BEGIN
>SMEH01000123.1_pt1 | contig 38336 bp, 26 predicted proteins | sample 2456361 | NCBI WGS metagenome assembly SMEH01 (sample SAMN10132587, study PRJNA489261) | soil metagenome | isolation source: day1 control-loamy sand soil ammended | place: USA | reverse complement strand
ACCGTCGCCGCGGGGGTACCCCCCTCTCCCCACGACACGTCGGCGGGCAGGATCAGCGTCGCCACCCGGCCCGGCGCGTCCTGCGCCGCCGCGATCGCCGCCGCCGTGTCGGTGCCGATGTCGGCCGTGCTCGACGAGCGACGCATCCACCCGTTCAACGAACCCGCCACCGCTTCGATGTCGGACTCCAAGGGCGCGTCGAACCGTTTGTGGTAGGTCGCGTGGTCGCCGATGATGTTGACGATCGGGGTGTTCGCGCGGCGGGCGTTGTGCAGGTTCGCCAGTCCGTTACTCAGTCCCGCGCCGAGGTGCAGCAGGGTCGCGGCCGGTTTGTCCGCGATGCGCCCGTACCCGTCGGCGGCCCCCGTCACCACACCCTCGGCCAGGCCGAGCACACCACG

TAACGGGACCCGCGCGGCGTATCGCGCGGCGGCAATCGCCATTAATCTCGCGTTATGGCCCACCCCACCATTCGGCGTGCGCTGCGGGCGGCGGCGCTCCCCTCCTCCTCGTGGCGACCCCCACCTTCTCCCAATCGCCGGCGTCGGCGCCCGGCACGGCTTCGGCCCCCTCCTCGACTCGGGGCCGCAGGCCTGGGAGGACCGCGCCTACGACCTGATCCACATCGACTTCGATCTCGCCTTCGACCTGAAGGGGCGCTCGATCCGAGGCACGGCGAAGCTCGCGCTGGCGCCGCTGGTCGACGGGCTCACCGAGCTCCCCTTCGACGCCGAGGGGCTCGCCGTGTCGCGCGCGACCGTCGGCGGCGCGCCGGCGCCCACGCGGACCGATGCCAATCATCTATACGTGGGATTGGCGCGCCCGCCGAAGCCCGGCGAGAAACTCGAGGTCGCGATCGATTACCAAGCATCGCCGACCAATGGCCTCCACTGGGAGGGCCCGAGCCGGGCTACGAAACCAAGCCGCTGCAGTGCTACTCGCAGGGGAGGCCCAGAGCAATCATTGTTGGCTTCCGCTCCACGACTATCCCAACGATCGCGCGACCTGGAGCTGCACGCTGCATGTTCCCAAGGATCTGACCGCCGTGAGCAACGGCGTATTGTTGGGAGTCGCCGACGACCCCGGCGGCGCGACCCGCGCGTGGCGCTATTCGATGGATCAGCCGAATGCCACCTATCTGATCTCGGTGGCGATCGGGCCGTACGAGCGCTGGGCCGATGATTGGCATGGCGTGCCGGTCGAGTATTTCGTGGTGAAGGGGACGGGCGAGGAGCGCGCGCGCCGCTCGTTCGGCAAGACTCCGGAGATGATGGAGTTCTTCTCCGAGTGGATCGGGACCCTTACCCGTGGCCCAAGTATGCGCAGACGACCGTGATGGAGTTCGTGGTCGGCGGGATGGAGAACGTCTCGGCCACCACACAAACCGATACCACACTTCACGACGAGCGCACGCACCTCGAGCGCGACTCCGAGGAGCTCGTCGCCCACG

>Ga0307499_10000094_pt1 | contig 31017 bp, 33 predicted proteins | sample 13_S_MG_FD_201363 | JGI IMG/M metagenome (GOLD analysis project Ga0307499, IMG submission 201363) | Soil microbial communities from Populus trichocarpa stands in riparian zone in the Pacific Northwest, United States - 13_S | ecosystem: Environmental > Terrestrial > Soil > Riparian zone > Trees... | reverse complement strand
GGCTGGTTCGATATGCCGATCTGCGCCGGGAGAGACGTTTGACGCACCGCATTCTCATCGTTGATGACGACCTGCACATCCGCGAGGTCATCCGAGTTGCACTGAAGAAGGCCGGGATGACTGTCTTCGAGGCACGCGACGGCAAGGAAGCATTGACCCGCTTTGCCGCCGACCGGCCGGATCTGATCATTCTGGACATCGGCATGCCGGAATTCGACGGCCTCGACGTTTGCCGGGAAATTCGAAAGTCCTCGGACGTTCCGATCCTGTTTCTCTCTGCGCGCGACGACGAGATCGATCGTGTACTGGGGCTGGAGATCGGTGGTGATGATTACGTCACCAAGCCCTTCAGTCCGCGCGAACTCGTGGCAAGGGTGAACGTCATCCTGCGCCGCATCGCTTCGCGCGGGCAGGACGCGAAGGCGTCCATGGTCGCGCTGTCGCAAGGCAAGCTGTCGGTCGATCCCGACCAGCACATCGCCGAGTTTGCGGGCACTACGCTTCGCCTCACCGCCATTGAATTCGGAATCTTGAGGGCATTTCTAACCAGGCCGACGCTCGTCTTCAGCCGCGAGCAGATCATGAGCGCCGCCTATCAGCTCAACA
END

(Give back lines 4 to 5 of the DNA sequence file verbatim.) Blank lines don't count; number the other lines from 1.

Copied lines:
>Ga0307499_10000094_pt1 | contig 31017 bp, 33 predicted proteins | sample 13_S_MG_FD_201363 | JGI IMG/M metagenome (GOLD analysis project Ga0307499, IMG submission 201363) | Soil microbial communities from Populus trichocarpa stands in riparian zone in the Pacific Northwest, United States - 13_S | ecosystem: Environmental > Terrestrial > Soil > Riparian zone > Trees... | reverse complement strand
GGCTGGTTCGATATGCCGATCTGCGCCGGGAGAGACGTTTGACGCACCGCATTCTCATCGTTGATGACGACCTGCACATCCGCGAGGTCATCCGAGTTGCACTGAAGAAGGCCGGGATGACTGTCTTCGAGGCACGCGACGGCAAGGAAGCATTGACCCGCTTTGCCGCCGACCGGCCGGATCTGATCATTCTGGACATCGGCATGCCGGAATTCGACGGCCTCGACGTTTGCCGGGAAATTCGAAAGTCCTCGGACGTTCCGATCCTGTTTCTCTCTGCGCGCGACGACGAGATCGATCGTGTACTGGGGCTGGAGATCGGTGGTGATGATTACGTCACCAAGCCCTTCAGTCCGCGCGAACTCGTGGCAAGGGTGAACGTCATCCTGCGCCGCATCGCTTCGCGCGGGCAGGACGCGAAGGCGTCCATGGTCGCGCTGTCGCAAGGCAAGCTGTCGGTCGATCCCGACCAGCACATCGCCGAGTTTGCGGGCACTACGCTTCGCCTCACCGCCATTGAATTCGGAATCTTGAGGGCATTTCTAACCAGGCCGACGCTCGTCTTCAGCCGCGAGCAGATCATGAGCGCCGCCTATCAGCTCAACA